Currently there are no mechanism-based therapies available for autism spectrum disorders (ASDs) and intellectual disability (ID). The main barrier has been identifying the defective cellular processes within the brain that disrupt behavior and cognition. Increasing evidence indicates that many cases of ASD and ID have a genetic etiology. However, these genetic changes are numerous, often very rare, and remarkably diverse. One way to make sense of these findings is to assume that a plethora of gene mutations may similarly disrupt a common set of physiological processes that ultimately manifest behaviorally as ID and ASD. Testing this assumption is of paramount importance, as not only does it narrow the search for mechanisms of disease pathogenesis, but it also suggests therapeutic strategies that might apply broadly to an entire class of etiologies. Work on animal models of single-gene disorders associated with ID and ASD has supported the idea that one axis of pathophysiology is metabotropic glutamate receptor 5 (mGluR5) mediated synaptic protein synthesis and plasticity. In the animal model of fragile X syndrome (FX), mGluR5-mediated protein synthesis and plasticity in the hippocampus are exaggerated. Conversely, in the animal model of tuberous sclerosis complex (TSC), protein synthesis and plasticity downstream of mGluR5 are diminished. Of particular interest, inhibition of mGluR5 corrects cognitive (and many other) deficits in the FX model, whereas positive modulation of mGluR5 corrects cognitive defects in the TSC model. In the current work, we are asking if gene copy number variation at human chromosome 16p11.2, a polygenic cause of psychiatric illness that can include ID and ASD, similarly disrupts this core synaptic mechanism. This hypothesis is suggested by the findings that many genes in the affected region are predicted to be involved in protein synthesis regulation, and preliminary data in the mouse model of 16p11.2 microdeletion showing disrupted mGluR5-mediated synaptic plasticity and cognitive function, and correction of memory deficits by chronic inhibition of mGluR5.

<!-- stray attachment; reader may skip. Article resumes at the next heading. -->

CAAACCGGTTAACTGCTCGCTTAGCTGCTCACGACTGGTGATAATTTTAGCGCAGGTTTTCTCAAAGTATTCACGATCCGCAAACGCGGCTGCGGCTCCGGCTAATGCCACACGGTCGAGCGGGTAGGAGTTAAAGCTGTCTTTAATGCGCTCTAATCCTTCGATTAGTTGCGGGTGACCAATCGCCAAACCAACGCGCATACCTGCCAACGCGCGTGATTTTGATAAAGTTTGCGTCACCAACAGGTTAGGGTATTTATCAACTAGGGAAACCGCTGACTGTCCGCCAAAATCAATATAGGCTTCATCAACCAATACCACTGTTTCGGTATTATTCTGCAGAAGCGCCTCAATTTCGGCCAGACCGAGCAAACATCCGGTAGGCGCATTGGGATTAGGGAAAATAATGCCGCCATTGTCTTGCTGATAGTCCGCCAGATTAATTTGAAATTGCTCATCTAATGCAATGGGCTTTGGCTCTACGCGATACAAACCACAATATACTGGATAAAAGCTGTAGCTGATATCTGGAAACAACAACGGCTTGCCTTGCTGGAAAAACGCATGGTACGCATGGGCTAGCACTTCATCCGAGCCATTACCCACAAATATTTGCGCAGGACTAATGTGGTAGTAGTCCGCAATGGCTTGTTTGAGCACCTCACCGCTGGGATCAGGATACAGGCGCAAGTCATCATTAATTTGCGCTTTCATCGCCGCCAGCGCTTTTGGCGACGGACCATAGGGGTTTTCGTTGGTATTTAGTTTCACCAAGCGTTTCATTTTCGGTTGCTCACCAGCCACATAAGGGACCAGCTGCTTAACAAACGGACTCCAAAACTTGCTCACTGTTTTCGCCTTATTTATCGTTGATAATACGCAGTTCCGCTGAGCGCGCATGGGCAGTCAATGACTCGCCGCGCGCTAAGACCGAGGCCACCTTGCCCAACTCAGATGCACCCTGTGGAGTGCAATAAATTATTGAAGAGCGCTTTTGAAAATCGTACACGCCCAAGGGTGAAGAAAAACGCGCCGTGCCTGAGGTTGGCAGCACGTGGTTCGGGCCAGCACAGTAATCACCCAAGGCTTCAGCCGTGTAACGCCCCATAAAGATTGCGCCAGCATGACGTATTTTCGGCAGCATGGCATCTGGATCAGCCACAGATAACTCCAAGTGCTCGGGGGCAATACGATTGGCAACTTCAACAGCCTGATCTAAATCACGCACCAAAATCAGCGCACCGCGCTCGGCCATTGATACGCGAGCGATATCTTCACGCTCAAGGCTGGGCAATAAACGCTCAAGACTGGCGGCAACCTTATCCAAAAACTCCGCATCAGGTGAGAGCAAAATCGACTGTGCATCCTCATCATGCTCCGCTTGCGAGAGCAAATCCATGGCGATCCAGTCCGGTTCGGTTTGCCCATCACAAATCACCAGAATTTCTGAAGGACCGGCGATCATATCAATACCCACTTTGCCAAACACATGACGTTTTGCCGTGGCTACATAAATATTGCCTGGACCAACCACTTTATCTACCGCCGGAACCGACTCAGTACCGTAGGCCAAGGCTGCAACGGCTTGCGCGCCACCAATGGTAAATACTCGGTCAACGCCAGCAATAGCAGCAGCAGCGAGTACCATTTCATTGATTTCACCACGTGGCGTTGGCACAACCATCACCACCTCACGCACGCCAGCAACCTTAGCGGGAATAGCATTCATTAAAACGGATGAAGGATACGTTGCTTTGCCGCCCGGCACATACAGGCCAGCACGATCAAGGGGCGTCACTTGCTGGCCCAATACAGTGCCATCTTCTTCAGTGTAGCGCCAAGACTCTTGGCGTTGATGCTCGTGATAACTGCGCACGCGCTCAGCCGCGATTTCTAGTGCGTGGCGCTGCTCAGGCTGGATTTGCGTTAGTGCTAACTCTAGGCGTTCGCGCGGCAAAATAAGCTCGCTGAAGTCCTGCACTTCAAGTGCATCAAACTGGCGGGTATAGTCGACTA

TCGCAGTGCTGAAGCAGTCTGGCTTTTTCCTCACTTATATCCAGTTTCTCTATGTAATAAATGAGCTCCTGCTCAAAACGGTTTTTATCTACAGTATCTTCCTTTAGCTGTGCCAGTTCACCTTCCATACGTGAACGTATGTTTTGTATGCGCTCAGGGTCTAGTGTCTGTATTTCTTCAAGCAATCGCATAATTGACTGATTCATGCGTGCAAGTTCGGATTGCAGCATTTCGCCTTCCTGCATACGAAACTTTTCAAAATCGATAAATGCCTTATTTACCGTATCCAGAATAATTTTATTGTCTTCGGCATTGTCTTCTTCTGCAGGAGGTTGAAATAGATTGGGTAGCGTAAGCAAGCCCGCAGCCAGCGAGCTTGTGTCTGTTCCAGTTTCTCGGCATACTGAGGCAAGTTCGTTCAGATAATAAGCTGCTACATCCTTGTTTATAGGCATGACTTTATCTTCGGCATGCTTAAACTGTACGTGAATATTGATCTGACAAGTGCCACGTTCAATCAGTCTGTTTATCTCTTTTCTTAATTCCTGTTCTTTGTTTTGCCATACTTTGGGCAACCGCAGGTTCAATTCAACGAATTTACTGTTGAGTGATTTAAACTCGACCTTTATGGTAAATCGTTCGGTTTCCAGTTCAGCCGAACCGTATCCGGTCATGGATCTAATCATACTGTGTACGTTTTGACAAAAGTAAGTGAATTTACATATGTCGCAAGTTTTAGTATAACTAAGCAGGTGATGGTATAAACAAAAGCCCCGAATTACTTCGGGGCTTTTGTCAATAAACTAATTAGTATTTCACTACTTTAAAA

The specific aims of our proposed research are to (a) further characterize the state of synaptic transmission and plasticity in the hippocampus of 16p11.2 CNV model mice, (b) characterize synaptic protein synthesis and the molecular signaling pathways which may be disrupted in these mice, (c) further assess the behavioral deficits in 16p11.2 CNV model mice, and (d) attempt to correct memory deficits with rational pharmacotherapies previously validated in animal models of FX and TSC.

Public Health Relevance

The critical barrier to developing mechanism-based therapies for autism and associated cognitive impairments has been understanding the pathophysiological processes in the brain that disrupt behavior. This project seeks to determine how cognitive impairments arise and how they might be corrected with drug therapy.

Agency
National Institute of Health (NIH)
Institute
National Institute of Mental Health (NIMH)
Type
Research Project (R01)
Project #
5R01MH106469-04
Application #
9433690
Study Section
Special Emphasis Panel (ZRG1)
Program Officer
Meinecke, Douglas L
Project Start
2015-04-01
Project End
2020-01-31
Budget Start
2018-02-01
Budget End
2019-01-31
Support Year
4
Fiscal Year
2018
Total Cost
Indirect Cost
Name
Massachusetts Institute of Technology
Department
Psychology
Type
Schools of Arts and Sciences
DUNS #
001425594
City
Cambridge
State
MA
Country
United States
Zip Code
02142
Stoppel, Laura J; Auerbach, Benjamin D; Senter, Rebecca K et al. (2017) ?-Arrestin2 Couples Metabotropic Glutamate Receptor 5 to Neuronal Protein Synthesis and Is a Potential Target to Treat Fragile X. Cell Rep 18:2807-2814